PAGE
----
“From the Editor”
Ten minutes before starting time the auditorium was full. The room was alive with anticipation as people crammed into the rows and chattered happily while they waited.
The singers were well known throughout the state of Indiana, and it was big news that they would be performing here free that night. “We’ve received a lot of good publicity about this program,” conference attendees were warned. “People are coming from all over the city. Make sure you arrive early to get a good seat.”
What was the big deal? The men’s glee club from Purdue University was the guest that evening. They appeared, in a concert open to the public, as part of the National Church Music Conference that met all week at Plainfield (Indiana) Christian Church.
After a brief introduction, the choir burst into the auditorium, filling every aisle with their energy and exuberant singing. Later that night, the music majors in the audience would compliment the glee club’s perfect musicianship, but laymen like me were satisfied simply to experience the goose bumps their performance created.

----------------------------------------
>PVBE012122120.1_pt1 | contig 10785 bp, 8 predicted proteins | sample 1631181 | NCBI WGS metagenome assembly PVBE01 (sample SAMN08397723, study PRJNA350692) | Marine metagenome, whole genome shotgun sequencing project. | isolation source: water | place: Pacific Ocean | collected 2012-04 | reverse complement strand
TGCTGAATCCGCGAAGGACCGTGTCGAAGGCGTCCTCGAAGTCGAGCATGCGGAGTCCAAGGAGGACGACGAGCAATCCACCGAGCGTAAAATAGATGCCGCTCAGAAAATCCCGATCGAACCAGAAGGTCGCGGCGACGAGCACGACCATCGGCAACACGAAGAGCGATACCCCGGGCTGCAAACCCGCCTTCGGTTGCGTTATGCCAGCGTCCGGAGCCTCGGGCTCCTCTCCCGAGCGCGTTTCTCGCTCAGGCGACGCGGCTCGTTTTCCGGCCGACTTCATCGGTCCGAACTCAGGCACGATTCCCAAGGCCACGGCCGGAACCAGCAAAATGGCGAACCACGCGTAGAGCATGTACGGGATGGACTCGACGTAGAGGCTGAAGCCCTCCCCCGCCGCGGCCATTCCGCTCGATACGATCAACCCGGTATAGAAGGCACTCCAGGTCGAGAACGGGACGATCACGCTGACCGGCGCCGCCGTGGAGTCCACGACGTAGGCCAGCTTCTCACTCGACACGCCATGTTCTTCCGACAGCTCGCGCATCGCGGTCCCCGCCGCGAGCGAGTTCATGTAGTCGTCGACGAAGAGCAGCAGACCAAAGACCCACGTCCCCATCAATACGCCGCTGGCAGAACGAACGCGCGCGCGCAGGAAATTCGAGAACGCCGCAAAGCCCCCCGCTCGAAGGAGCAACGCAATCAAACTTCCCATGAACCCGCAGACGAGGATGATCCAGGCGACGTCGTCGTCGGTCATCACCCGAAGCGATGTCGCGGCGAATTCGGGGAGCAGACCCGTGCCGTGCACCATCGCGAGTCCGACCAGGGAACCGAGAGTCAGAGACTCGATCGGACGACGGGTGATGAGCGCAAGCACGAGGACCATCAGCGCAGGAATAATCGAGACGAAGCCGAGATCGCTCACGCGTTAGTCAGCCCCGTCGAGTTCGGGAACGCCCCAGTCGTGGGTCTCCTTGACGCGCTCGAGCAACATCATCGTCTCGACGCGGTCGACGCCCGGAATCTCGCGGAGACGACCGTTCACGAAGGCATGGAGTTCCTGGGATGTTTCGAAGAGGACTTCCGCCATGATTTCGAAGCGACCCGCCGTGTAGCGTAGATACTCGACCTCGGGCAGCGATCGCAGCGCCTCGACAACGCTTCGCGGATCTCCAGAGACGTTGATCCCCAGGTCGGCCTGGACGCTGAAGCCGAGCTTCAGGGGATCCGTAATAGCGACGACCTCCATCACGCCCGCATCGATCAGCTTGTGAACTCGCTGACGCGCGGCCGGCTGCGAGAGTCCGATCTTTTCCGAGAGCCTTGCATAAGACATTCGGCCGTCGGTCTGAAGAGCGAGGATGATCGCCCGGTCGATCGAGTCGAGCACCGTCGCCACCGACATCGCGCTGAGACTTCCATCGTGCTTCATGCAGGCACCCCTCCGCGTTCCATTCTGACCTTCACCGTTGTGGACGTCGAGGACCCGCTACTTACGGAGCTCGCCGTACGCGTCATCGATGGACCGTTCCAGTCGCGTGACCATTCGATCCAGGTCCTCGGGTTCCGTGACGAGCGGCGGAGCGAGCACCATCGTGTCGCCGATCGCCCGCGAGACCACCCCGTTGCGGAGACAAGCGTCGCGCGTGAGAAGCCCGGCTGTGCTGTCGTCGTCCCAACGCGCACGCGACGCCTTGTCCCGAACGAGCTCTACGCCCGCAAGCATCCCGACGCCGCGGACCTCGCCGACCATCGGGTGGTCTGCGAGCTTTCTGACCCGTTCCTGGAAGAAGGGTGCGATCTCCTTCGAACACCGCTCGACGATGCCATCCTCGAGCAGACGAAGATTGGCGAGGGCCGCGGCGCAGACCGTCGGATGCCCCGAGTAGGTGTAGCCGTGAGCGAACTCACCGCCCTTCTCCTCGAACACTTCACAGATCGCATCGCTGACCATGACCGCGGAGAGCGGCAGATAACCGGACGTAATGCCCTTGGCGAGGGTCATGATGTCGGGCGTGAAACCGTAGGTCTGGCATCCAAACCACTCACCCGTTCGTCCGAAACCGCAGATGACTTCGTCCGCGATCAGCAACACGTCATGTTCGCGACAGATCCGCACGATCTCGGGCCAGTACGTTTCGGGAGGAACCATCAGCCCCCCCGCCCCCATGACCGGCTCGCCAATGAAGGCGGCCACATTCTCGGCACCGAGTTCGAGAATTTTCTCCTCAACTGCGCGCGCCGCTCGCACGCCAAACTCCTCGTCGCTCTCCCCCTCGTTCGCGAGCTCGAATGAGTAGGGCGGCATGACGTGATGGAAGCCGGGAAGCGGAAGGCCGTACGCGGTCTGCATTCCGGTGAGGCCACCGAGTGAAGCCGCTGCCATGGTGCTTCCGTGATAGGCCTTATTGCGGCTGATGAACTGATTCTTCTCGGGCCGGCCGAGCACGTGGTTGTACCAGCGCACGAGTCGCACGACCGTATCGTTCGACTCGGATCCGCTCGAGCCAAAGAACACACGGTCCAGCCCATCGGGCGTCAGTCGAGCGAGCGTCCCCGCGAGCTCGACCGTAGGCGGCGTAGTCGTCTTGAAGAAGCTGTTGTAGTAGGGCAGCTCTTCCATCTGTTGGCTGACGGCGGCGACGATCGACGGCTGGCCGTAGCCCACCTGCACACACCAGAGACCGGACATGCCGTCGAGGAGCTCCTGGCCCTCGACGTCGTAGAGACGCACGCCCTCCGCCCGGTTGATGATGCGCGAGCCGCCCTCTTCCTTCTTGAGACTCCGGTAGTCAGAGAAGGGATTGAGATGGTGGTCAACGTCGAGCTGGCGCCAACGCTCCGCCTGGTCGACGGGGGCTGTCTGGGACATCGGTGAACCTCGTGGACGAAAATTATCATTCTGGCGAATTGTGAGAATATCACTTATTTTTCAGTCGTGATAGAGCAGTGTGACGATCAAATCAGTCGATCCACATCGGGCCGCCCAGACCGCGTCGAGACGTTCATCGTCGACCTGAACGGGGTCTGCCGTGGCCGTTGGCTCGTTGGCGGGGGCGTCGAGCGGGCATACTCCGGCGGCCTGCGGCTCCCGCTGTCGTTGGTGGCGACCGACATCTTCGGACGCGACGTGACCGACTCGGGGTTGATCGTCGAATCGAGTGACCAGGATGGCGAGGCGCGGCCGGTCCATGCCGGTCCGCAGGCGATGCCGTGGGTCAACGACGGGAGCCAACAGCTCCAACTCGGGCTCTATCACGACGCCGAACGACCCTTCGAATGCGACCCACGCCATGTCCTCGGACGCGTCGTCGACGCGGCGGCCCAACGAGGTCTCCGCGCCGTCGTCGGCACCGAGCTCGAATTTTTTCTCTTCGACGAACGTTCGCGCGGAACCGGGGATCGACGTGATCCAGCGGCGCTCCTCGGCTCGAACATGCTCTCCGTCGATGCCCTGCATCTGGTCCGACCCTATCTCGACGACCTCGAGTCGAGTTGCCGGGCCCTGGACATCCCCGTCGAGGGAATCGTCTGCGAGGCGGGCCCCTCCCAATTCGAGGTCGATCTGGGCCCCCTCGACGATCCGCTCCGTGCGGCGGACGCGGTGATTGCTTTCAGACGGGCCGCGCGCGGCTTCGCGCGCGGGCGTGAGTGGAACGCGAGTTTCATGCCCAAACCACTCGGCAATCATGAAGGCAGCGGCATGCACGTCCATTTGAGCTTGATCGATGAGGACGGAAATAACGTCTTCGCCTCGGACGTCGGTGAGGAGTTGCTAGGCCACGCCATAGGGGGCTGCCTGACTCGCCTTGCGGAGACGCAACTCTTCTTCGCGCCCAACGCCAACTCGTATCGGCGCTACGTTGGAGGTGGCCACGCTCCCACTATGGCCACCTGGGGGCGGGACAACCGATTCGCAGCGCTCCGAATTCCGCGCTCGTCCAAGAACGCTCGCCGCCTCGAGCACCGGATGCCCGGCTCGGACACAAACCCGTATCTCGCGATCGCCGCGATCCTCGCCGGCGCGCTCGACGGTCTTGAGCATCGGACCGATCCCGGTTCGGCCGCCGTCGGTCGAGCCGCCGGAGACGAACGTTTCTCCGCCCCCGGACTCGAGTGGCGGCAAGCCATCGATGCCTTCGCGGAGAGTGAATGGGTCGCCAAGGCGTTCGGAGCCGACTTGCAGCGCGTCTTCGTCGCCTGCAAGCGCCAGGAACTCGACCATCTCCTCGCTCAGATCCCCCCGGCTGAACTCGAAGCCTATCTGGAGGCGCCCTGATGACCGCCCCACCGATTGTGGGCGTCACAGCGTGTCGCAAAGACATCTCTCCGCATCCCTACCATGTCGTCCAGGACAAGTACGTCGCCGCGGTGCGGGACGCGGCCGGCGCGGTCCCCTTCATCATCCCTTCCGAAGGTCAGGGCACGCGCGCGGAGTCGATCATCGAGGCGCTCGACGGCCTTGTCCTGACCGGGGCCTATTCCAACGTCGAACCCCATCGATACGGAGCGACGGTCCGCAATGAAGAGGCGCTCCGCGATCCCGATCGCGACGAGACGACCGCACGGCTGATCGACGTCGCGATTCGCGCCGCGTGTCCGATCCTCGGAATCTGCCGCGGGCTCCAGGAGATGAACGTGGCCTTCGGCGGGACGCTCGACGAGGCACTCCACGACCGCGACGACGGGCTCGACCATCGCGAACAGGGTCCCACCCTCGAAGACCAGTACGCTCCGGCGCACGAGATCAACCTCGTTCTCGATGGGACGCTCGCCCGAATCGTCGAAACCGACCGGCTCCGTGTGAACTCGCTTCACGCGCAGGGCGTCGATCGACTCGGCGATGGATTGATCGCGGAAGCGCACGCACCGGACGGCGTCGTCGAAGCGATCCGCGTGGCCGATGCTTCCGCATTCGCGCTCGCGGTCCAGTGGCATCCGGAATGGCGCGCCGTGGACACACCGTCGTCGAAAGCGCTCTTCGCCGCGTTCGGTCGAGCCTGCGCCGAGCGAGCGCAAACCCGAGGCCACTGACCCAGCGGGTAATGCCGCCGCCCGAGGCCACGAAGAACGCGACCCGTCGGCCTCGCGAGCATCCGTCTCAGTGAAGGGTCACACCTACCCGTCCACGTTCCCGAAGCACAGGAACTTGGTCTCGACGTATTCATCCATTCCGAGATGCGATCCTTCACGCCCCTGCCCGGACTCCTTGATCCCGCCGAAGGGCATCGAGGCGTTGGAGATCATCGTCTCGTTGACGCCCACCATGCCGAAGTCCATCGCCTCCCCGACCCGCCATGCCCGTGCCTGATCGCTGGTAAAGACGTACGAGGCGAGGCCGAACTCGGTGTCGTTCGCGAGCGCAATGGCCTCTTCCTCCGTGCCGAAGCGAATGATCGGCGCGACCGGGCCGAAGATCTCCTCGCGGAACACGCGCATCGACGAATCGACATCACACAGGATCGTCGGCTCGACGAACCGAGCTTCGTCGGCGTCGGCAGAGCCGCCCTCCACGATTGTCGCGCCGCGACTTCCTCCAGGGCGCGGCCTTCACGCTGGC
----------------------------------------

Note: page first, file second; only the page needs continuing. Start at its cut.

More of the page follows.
Their singing was superb, but these 60 young men did so much more than sing. They smiled. They swayed. They charged off the platform to croon old fashioned love songs on bended knee into the eyes of ladies on the aisles. They divided into quartets and octets with selections of every style from Irish ballads to Beach Boys hits.
And they pointed us to God. Their rendition of “How Great Thou Art” was doubly wondrous coming from these young, secular college students. They invited us to sing along with them then and again with “Amazing Grace.” We wondered if this church building had ever heard more moving praise.
Some would say (although no one I heard at the church music conference) that the day of choral music is past. The way to reach this generation, they claim, is with something much more “contemporary.” But a crowd had gathered from all over central Indiana to hear this choir, whose purpose is to build up the reputation of Purdue University. Could we attract such an audience to a choir dedicated to building the reputation of Christ?
Choral music has touched all of the young men who sang for us that evening. In fact, some of them enrolled at Purdue just to sing in this choir. (And not one of them is a music major; the school doesn’t offer a music degree!) Wouldn’t this kind of singing attract them to a local church in the town where they settle after graduation?
But, of course, “this kind of singing” as engaging as it is excellent is hard to find among local congregations today. I left the National Church Music Conference intrigued that Purdue University had provided the experience many will remember most about the week.